Many yachts have come to try their speed with the Norfolk boats, but generally having greater displacement have come off second-best, although possibly better craft in more open waters. The old type is a flat-bottomed boat with a deep keel spiked on to it; the angle between the keel and the hull is filled in with more or less graceful curves, but the principle is the same in the most successful of the modern racing yachts, as it was in the older craft: a beamy, flat hull and a comparatively deep keel. Practically there is no change in the midship sections other than that which more skilled workmanship and more artistic design have evolved. The principle is only the same, however, so far as the midship section is concerned. Great advances, or at all events alterations, have gradually been made in the longitudinal design of the boats<br>
Quick turning has always been a necessity with the yachts of the Broads, and this has been attained by the help of three peculiarities—a keel short for the length of the boat, a rudder so large as to be in reality a movable keel or leeboard, and an enormous jib, which is the only head-sail. The size of the jib is also influenced by the fact that it has to balance the equally enormous mainsail. In order partly to carry as much sail as is required for these smooth waters the mast is always well forward, and with a large mainsail and boom projecting far over the counter great head-sail is a necessity.<br>
The old measurement of racing craft used simply to be length on the ‘ram’ or keel, which as long as all boats were of the same type in other respects was fair enough. But a boat, say, 20 ft. over all would have a counter of 9 ft. or 9 ft. 6 in.; practically half her length would be counter. I do not think this great counter was altogether the result of an attempt to cheat the tonnage measurement, although no doubt this may have had some influence. It was more the result of circumstances; the yacht with a short keel, well forward, and great rudder, turned more quickly than a boat of similar size with longer keel and smaller rudder. About half this great counter was permanently immersed, and when a boat laid over, almost the whole of it came into bearing.<br>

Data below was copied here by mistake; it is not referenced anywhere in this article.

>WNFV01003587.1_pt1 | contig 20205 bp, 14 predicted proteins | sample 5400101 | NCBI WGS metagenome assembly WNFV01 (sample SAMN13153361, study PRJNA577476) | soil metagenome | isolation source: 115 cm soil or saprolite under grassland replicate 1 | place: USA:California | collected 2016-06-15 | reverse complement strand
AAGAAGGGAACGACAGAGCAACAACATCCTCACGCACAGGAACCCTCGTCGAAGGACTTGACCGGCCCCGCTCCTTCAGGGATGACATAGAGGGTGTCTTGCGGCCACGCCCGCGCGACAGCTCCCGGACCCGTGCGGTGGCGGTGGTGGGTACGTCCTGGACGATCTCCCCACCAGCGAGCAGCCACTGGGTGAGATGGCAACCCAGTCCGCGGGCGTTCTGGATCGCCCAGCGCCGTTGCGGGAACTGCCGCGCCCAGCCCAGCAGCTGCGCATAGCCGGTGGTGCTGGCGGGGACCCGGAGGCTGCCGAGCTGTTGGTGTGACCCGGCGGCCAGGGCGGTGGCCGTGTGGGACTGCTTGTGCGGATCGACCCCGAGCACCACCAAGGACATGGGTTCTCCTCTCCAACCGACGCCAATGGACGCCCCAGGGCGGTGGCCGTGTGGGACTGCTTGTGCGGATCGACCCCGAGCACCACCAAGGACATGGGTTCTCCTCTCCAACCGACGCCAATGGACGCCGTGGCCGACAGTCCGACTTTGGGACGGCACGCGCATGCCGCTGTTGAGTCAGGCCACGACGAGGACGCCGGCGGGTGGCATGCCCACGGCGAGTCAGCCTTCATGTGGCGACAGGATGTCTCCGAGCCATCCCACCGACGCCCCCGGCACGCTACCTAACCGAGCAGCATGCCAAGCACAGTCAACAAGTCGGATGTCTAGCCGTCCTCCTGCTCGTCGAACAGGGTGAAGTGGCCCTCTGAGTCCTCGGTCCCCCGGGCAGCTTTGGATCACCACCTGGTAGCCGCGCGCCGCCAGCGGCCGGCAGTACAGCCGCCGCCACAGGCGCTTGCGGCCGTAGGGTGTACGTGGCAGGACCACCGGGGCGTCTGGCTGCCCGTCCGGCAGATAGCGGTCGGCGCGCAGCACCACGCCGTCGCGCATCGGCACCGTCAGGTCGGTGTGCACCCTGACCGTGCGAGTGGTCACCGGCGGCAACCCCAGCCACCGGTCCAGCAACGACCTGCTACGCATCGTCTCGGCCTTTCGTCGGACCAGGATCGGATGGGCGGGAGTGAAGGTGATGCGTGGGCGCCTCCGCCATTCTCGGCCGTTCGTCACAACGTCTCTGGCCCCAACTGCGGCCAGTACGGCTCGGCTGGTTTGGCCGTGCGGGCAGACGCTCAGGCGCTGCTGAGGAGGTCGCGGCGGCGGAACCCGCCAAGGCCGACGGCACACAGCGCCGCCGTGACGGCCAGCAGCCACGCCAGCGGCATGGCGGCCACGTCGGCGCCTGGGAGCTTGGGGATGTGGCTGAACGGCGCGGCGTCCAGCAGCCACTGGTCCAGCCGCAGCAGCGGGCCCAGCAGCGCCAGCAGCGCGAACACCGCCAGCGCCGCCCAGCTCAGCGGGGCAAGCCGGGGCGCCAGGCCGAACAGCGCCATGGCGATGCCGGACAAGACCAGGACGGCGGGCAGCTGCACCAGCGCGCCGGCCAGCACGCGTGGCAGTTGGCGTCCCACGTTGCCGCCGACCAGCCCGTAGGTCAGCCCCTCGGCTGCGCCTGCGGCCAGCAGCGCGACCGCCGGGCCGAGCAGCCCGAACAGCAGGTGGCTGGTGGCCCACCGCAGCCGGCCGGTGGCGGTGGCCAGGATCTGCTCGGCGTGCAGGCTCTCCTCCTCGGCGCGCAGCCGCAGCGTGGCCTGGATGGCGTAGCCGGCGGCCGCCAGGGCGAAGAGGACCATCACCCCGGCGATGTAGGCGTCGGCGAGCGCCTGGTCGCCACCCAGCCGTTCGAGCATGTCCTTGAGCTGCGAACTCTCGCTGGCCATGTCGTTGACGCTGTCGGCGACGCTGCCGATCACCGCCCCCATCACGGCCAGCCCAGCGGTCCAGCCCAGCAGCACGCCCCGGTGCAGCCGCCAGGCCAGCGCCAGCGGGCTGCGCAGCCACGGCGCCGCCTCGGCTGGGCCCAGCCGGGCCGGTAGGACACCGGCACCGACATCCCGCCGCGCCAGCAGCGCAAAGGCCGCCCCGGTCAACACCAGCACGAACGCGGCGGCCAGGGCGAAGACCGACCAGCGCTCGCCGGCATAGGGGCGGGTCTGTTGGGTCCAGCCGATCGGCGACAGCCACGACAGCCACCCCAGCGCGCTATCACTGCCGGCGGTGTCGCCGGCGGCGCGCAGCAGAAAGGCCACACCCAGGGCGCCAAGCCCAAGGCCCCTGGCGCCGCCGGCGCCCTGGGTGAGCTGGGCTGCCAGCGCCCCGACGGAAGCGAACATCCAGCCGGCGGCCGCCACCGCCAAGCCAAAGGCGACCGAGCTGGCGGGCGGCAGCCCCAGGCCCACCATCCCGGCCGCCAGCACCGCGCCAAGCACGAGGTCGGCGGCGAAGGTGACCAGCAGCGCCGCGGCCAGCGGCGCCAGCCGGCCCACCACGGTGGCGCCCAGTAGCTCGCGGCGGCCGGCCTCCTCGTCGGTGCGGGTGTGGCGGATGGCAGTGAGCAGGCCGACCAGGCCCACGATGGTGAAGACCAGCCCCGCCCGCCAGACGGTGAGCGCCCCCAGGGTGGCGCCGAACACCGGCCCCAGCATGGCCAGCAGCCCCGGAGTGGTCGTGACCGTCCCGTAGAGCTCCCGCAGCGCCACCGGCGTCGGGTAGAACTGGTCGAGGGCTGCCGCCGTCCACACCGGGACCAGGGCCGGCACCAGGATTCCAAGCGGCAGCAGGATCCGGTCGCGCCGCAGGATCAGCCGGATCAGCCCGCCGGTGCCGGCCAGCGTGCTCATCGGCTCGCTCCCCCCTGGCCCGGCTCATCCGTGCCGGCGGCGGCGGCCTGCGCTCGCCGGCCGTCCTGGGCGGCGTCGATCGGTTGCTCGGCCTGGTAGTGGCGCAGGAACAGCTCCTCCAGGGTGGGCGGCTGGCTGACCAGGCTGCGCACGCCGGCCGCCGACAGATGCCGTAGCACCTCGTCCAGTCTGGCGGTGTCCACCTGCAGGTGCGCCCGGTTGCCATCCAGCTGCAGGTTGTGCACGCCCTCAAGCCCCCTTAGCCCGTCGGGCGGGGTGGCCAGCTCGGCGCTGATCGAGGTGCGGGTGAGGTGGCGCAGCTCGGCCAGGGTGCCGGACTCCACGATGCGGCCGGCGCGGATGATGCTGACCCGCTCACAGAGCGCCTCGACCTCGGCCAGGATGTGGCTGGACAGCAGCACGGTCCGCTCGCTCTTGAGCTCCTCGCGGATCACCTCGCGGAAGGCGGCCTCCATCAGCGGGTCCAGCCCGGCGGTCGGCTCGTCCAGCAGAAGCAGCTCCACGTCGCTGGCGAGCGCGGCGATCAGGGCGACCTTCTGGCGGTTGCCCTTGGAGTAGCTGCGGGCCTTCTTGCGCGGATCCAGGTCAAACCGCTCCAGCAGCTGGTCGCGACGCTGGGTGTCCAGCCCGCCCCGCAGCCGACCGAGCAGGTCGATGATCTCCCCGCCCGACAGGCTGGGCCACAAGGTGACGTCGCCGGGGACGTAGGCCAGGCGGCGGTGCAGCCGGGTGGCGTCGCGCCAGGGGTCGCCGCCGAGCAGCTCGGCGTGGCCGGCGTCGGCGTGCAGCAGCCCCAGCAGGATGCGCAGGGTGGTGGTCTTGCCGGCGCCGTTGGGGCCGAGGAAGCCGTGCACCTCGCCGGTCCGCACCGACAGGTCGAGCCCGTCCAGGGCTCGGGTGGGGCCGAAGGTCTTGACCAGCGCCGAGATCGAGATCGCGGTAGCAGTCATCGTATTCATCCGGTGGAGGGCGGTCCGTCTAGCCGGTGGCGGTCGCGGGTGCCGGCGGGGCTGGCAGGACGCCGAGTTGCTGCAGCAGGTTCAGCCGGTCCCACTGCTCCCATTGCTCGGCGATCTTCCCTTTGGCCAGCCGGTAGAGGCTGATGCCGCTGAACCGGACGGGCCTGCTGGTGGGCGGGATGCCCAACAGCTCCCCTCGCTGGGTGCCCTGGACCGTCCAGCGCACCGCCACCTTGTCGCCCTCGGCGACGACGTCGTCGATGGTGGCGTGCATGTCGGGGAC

It was popularly supposed that the broad, flat counter peculiar to the old boats bore the weight of the boom; the yachts, though very quick and handy, carried tremendous weather helm and were very hard to steer, sometimes taking the strength of two men to prevent them shooting into the wind. When the helm is let go, the little vessel shoots so quickly into the wind that she might be put about on the other tack by backing the jib, without further touch of the tiller. In fact, so powerful is the great overhang of mainsail and jib in controlling the balance pivoted on the short keel that I have many times tacked a 4-ton boat up a narrow reach without touching the tiller at all, simply by manipulating the sheets, and this, too, while sailing single-handed. This was by way of experiment only.<br>